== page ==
Singaporean ‘supermum’ is a BJJ fighter, businesswoman and single mother all in one

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Think being a mother is hard?

Try being a single mum to three young kids while running three martial arts schools and a martial arts equipment firm – and winning medals as a Brazilian jiu-jitsu (BJJ) fighter at regional- and global-level opens.

Such is the life of 37-year-old Arlene Lim, a former Singapore Armed Forces (SAF) regular who was the first local female armour officer.

Granted, the BJJ blue-belt (second rank) and third-degree taekwondo black-belt does get some help: two of Lim’s academies are operated by their respective head instructors, while her mother watches the kids when she can’t.



But there’s no denying the frustrations and struggles behind solo motherhood, said Lim, whose marriage to taekwondo practicioner Santos Rivas fell apart in 2011.

“Unfortunately, my relationship with my ex-husband is not quite as congenial as Gwyneth Paltrow’s ‘conscious de-coupling’ from Chris Martin,” she revealed. “So there are times where I would scream bloody murder. When that happens I just breathe and let go!”

Above all, it’s martial arts that keeps her sane and keeps her children close by. The trio of Isabel, Alejandro and Sofia Rivas all started training in taekwondo and BJJ from the age of three, and 10-year-old Isabel is already a six-time national taekwondo champion.



One fight to another

Along with her female friends, Lim first decided to pick up taekwondo at the age of 23, after her roommate at Massachusetts Institute of Technology was mugged.

Under the tutelage of Grandmaster Jae Hun Kim in Boston, US, she blossomed and subsequently represented Singapore in major tournaments such as the US Open and Asian and Southeast Asian championships.

She later returned home in 2000 to serve an eight-year bond with the SAF. When that was done and dusted, Lim and Santos – who was Grandmaster Jae’s top disciple and protégé – set up the JH Kim Taekwondo Institute and expanded it to seven locations islandwide.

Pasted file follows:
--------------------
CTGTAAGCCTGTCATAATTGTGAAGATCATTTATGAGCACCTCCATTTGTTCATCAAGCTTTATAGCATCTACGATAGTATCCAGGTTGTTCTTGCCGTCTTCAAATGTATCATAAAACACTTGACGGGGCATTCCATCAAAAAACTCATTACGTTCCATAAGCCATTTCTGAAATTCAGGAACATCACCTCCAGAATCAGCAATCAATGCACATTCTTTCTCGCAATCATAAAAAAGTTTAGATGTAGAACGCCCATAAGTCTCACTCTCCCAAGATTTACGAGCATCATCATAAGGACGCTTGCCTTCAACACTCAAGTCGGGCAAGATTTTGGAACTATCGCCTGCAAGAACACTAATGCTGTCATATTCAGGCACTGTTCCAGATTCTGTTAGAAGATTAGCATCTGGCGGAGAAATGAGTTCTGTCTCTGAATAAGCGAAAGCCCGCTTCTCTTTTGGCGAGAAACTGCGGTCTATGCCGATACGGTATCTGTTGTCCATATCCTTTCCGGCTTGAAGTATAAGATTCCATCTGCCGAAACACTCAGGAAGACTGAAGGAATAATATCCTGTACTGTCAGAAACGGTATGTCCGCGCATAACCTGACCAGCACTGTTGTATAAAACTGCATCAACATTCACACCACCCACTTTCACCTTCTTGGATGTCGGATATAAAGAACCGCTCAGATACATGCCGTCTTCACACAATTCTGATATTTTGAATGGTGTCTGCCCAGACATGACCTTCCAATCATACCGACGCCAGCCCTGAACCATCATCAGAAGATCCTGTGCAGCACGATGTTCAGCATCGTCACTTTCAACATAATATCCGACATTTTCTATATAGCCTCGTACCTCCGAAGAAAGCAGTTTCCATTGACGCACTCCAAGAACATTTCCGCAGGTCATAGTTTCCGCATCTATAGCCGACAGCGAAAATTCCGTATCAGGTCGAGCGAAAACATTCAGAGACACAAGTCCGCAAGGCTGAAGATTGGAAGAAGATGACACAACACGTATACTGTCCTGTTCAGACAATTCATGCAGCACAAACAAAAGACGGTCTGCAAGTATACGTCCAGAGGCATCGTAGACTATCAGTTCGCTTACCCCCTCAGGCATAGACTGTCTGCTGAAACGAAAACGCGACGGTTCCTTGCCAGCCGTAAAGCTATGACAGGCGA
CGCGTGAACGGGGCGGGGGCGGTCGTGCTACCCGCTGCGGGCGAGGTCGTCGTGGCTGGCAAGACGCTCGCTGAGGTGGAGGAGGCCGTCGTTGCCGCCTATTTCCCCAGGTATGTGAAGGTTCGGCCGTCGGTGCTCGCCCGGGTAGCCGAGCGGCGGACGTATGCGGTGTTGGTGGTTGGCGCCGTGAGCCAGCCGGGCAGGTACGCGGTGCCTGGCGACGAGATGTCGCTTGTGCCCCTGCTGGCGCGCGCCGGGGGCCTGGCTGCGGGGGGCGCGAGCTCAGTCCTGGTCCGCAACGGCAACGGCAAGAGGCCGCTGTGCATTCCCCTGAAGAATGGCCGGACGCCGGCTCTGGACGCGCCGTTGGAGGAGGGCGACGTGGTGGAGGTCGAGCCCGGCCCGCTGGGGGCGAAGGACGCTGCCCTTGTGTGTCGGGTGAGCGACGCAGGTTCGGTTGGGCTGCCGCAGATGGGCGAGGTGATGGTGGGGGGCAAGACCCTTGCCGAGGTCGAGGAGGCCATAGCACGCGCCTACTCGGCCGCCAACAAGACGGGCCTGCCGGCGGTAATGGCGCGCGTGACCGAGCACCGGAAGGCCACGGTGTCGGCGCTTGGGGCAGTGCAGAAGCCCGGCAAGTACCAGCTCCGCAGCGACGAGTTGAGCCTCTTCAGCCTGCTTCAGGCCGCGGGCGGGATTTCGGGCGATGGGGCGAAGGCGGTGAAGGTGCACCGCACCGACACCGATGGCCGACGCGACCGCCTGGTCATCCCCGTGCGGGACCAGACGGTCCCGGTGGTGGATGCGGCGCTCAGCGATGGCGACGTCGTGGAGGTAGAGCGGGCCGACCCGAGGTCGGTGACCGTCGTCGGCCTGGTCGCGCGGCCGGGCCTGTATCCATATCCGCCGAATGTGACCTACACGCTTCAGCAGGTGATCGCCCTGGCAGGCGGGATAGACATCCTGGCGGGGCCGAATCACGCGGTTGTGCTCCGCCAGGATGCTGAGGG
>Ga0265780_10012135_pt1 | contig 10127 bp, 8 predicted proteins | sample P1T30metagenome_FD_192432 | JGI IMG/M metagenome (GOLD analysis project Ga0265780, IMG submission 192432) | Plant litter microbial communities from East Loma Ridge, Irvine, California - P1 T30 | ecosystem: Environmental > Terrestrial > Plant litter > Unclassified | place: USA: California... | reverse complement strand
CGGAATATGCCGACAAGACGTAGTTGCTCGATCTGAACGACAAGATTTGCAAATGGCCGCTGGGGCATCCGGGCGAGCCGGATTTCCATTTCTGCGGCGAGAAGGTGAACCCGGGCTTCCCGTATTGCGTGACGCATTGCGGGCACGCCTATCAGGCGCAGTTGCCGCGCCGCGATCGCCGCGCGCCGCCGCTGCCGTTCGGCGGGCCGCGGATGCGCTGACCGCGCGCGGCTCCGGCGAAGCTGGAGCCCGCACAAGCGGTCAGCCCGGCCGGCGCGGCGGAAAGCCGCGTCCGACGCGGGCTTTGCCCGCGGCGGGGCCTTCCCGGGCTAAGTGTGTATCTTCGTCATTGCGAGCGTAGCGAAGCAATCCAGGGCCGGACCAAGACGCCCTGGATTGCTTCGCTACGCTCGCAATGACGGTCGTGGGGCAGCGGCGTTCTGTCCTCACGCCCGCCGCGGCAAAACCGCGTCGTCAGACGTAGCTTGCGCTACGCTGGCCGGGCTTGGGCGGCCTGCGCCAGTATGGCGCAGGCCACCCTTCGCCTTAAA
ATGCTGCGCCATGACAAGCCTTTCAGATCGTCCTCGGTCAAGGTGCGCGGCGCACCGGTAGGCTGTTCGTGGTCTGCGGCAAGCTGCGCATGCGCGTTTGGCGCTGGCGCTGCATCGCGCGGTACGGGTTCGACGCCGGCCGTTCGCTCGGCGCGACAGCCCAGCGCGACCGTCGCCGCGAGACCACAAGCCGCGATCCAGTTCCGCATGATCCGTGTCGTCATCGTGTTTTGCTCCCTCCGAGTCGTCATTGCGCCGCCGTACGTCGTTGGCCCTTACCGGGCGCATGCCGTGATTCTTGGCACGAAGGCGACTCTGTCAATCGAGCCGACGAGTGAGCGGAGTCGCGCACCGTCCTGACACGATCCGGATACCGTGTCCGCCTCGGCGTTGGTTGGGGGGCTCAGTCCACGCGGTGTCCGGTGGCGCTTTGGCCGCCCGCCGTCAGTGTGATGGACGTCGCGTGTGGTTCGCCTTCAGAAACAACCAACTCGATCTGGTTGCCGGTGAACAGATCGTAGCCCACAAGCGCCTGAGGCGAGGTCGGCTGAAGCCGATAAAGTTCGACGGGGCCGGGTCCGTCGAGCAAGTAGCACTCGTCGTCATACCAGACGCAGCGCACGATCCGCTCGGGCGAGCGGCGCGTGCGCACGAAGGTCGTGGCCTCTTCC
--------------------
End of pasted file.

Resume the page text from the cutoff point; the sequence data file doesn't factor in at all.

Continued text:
After her divorce in 2011, she underwent a self-imposed hiatus from taekwondo for nearly two years.

“My whole life revolved around taekwondo and I just wanted to get away from it all… at all costs,” said Lim. “So I went to Evolve Mixed Martial Arts to pick up a new martial art. I did Muay Thai for a month but got bored, then I found Brazilian Jiu-Jitsu.”

“BJJ gave me perspective and a chance to start things afresh,” she declared. “It helped me to clear my mind, focus on the tasks at hand… leave behind my worries.”

Lim added, “When you start something new and are completely engaged… you let go of things that bother you.”

She took to BJJ obsessively, training twice a day, every day, until she was good enough to compete.



Going for tournaments gave her a new goal to focus on, and by the end of 2013, she set up a new academy in Balestier, Trifecta, which offers lessons in taekwondo and BJJ.

All growth

Trifecta adopts a family-oriented approach, offering a safe and friendly environment for both adults and children. It became an instant hit, attracting about 150 active members in its first four months of operation.

Parents can send their kids from as young as three for Trifecta’s PowerTots class, or sign up for family sessions with their kids. All classes are kept small, to a maximum capacity of 10, so all students are given dedicated attention from instructors.

“We are not the swankiest gym, we are not macho or hardcore with world champion fighters as instructors, but what we sell is that journey of growth that we want to take with you,” Lim explained.

“Martial arts encourage personal growth, helping to expand our minds, as well as strengthen bodies and spirits. Everyone has different objectives for taking up martial arts and (they) also take away different lessons.”